KAMPALA, Uganda—Uganda declared an outbreak of a relatively rare strain of the Ebola virus on Tuesday, raising concerns of a wider spread because existing vaccines are unlikely to provide quick protection against this version of the virus.
A 24-year-old man who died Monday in central Uganda was found to have been infected with the Sudan strain of Ebola, said Diana Atwine, permanent secretary at Uganda’s Health Ministry.
It is the first time in more than a decade that the Sudan strain has been detected in Uganda, which has experienced six previous outbreaks of Ebola, including three of the Sudan strain.
Eight other patients who are suspected of having Ebola are currently being treated in health facilities in Mubende, a forested farming district about 90 miles west of the capital Kampala, Dr. Atwine said. Health authorities are also investigating the deaths of six other people, including three children, in the village of the 24-year-old man dating back to early September.
Most known outbreaks of Ebola, including the 2014-16 epidemic that killed more than 11,000 people in West Africa, were caused by a different version of the virus, known as the Zaire strain.
The development of two vaccines against Ebola Zaire transformed the world’s response against Ebola and in recent years helped contain multiple outbreaks, including in Uganda, the Democratic Republic of Congo and Guinea. The vaccines are given to healthcare workers and other people in proximity with patients, a process known as ring vaccination.
But the World Health Organization said Tuesday that strategy won’t work against the Sudan strain. The more widely used shot, Merck & Co.’s Ervebo vaccine, only provides protection against the Zaire strain and won’t work against the Sudan strain, a spokeswoman for the agency said.
The other Ebola vaccine, produced by Johnson & Johnson, is a two-shot regime, with the first shot targeting the Zaire strain and the second shot, which is administered eight weeks later, designed to target multiple versions of the virus, including the Sudan strain.
“Even if the vaccine was tested and proved to be effective against Sudan ebolavirus, it would only provide protection some days after the second dose is administered,” the WHO spokeswoman said in a statement. “This means the vaccine would not be appropriate for outbreak response to stop the chain of transmission.”
The spokeswoman also said that in contrast to the Zaire strain, for which there are now two approved antibody treatments, there are no proven specific treatments against the Sudan strain. “But supportive care can vastly improve the chances of survival, so we encourage anyone who thinks they might have contracted the virus to come to a health facility for testing and care,” she said.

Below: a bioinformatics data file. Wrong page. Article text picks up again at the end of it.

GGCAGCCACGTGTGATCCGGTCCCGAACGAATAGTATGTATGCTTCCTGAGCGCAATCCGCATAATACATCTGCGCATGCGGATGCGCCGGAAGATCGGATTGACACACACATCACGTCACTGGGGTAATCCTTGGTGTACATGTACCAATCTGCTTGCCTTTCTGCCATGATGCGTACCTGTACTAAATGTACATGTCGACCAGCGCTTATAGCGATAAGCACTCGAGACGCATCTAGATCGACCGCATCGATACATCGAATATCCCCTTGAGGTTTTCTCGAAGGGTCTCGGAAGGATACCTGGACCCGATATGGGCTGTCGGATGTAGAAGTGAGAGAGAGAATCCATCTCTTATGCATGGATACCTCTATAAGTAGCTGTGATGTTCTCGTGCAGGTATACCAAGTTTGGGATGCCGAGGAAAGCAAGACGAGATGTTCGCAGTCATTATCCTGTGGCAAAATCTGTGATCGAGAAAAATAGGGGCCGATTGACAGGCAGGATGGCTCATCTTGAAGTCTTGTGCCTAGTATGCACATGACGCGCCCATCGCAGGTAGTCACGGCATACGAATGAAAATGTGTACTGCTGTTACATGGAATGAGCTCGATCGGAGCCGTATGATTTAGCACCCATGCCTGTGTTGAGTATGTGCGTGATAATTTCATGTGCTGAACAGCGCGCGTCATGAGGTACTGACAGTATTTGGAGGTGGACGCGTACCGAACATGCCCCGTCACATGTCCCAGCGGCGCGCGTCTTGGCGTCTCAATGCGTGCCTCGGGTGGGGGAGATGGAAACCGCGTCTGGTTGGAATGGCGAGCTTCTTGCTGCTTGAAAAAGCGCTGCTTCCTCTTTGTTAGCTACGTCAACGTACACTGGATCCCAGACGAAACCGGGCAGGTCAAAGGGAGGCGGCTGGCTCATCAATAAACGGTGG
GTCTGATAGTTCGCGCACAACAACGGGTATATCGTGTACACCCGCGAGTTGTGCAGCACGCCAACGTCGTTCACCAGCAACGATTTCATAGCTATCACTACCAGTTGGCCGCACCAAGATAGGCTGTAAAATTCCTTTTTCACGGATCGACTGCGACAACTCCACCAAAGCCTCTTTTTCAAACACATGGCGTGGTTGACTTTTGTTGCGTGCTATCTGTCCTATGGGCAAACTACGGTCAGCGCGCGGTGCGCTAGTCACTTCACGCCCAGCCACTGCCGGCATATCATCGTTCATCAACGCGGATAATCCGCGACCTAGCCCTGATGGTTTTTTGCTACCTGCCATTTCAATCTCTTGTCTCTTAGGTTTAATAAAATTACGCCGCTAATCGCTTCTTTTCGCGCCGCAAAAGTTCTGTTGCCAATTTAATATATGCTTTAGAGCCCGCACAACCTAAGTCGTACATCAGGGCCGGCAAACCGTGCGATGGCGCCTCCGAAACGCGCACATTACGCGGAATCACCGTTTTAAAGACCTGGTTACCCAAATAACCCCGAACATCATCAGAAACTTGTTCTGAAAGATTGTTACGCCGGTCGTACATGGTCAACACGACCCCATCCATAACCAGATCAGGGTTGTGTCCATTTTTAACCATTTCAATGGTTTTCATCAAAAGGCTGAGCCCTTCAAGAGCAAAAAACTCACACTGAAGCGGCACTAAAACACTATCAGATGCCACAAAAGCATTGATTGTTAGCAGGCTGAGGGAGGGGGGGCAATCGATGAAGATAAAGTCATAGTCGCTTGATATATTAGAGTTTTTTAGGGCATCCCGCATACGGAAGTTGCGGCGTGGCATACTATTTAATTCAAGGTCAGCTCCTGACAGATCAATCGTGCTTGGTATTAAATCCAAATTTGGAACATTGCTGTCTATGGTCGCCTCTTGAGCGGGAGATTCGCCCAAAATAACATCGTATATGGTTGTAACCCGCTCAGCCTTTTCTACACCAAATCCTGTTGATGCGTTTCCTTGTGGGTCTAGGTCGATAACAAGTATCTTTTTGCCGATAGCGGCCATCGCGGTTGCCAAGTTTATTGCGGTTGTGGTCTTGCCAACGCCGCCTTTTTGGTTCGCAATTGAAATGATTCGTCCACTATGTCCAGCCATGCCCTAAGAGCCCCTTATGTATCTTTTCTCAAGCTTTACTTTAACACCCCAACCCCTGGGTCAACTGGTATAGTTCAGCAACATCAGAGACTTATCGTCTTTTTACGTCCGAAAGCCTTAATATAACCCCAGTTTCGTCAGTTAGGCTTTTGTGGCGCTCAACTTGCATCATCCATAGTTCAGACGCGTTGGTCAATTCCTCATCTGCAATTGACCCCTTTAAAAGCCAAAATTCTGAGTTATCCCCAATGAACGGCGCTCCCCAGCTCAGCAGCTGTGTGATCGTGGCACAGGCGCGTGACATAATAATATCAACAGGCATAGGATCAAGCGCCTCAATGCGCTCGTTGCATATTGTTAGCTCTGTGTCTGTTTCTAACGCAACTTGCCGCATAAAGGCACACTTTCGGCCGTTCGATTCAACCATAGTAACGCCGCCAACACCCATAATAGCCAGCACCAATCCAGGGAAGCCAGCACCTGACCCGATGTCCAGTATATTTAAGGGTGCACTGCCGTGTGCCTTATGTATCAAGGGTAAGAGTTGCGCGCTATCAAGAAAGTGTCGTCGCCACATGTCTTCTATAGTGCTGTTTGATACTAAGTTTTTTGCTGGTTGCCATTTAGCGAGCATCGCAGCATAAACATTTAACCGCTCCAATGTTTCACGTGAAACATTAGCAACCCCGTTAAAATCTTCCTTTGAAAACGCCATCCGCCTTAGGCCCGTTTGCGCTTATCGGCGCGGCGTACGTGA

Responders from Uganda’s Health Ministry were dispatched Tuesday to Mubende, and the WHO sent medical supplies to support the treatment of patients.
The Health Ministry said the 24-year-old man who died was initially treated for other illnesses, including diarrhea, malaria and pneumonia, and was admitted to three different clinics before he died at the regional referral hospital in Mubende. It isn’t yet known how he became infected.
Scientists believe that Ebola was first passed on to humans by animals, such as primates or bats, and past outbreaks were usually considered new introductions of the virus from animals. In recent years, however, there have been multiple outbreaks that appear to have been caused by Ebola survivors inadvertently passing on the virus, likely through sexual intercourse, months or even years after clearing the initial infection.
Ebola spreads through direct contact with the bodily fluids of patients or contaminated materials through broken skin, the eyes, nose or mouth.
In the largest known Ebola outbreak in Uganda, the Ebola Sudan strain killed 224 of 425 people infected in 2000 and 2001. In 2019, Uganda quickly contained an outbreak of Ebola Zaire imported from neighboring Congo, where more than 2,000 patients died of the virus between 2018 and 2020.
“Uganda is no stranger to effective Ebola control,” said Dr.
the WHO’s Africa director, on Tuesday. “Thanks to its expertise, action has been taken to quickly…detect the virus and we can bank on this knowledge to halt the spread of infections.”
Write to Nicholas Bariyo at email@example.com
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